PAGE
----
Stove" See this link:
http://www.foresthistory.org/ASPNET/...amp/sec4-6.htm
The first picture of the stove shows a man standing by a stove with a
square chimney. This is the stove we are replicating. However, the
original Klamath Stove just had a metal top and front whereas ours are
complete steel boxes that will be set into some type of concrete. By
the way, the article is quite old and mentions that the stoves haven't
yet had the test of time. The stoves were built by the CCC during the
depression. So they are about 80 years old and still work very well.
So I guess they have now been time tested. When the stoves are done
and ready to be put in concrete what should we use? Will plain old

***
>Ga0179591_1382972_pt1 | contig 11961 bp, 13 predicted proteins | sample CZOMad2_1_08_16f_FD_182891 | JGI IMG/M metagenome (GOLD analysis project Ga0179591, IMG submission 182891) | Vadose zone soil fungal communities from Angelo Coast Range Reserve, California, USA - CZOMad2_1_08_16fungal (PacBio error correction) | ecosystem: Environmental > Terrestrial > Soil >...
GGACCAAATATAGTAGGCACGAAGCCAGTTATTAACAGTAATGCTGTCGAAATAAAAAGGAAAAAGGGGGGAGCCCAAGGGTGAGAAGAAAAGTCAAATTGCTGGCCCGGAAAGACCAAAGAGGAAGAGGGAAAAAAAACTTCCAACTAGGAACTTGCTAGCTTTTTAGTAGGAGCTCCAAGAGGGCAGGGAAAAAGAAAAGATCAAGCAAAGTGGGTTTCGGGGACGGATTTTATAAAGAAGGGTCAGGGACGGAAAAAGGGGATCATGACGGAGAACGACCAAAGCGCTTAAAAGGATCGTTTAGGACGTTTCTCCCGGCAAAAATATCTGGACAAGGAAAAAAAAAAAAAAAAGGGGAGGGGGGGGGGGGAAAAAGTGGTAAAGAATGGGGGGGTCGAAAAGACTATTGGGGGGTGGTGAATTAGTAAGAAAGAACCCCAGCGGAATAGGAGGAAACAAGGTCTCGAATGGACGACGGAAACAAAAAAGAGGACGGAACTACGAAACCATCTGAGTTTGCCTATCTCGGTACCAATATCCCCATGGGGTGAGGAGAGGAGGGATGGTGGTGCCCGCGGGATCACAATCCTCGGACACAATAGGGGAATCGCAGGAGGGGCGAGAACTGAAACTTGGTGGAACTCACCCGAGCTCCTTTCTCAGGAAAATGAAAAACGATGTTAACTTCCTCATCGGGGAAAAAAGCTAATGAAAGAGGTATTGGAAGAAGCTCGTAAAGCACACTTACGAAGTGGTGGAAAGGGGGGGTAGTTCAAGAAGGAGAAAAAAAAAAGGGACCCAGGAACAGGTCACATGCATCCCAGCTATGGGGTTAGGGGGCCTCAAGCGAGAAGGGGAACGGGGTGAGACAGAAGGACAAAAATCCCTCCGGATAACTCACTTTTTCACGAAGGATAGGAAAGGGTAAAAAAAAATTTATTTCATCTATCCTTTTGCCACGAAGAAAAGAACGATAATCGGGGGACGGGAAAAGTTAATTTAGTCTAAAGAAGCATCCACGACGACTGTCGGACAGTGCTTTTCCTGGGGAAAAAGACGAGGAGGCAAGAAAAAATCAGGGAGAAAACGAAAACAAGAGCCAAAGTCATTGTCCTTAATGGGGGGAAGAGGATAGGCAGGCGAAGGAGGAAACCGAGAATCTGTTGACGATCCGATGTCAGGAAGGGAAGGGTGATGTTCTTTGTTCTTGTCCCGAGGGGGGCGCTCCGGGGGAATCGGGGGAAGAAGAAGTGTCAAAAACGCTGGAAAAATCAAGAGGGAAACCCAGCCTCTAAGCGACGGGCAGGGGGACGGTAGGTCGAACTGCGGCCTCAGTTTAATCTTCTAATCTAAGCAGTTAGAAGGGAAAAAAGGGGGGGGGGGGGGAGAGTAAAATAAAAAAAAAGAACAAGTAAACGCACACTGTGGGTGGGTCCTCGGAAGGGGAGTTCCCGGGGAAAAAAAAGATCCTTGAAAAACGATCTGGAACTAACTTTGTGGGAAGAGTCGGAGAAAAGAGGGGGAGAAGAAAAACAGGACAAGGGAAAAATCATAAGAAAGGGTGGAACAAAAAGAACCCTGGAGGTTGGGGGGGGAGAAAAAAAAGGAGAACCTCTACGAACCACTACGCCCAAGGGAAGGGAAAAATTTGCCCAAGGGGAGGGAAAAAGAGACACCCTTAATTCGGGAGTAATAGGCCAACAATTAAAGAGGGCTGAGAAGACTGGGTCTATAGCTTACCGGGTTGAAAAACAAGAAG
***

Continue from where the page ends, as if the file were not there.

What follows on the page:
post mix work? Do we need special cement in the concrete mix?
Thanks,
Eric


I don't have a clue, but if it were me, spending that much effort, I'd
use a refractory concrete, just in case. Google "refractory concrete"
and you'll find a bunch of products.

My dad built a big outdoor grill from brick and firebrick (for the
firebox) about the time I was born, using a mix of regular concrete
and crushed firebrick ("grog") for the mortar, I saw it about 40 years
later and it was still going strong. But I don't know if he was just
lucky, or if he got it right.

Re-reading the article it says, as Ned pointed out, that a 3 to 1
mixture of sand and cement is what they used and these stoves are
still in fine shape 80 years later. The Klamath Stove has the concrete
directly exposed to the fire. The stoves my brother and I are making
will have steel against the concrete so I don't think it will be
getting all that hot.
Eric


'Sounds like a cool stove. Good luck with it.

BTW, I've seen fire rings in campgrounds that were laid right on top
of concrete, and it sure looked like regular ol' concrete.

--
Ed Huntress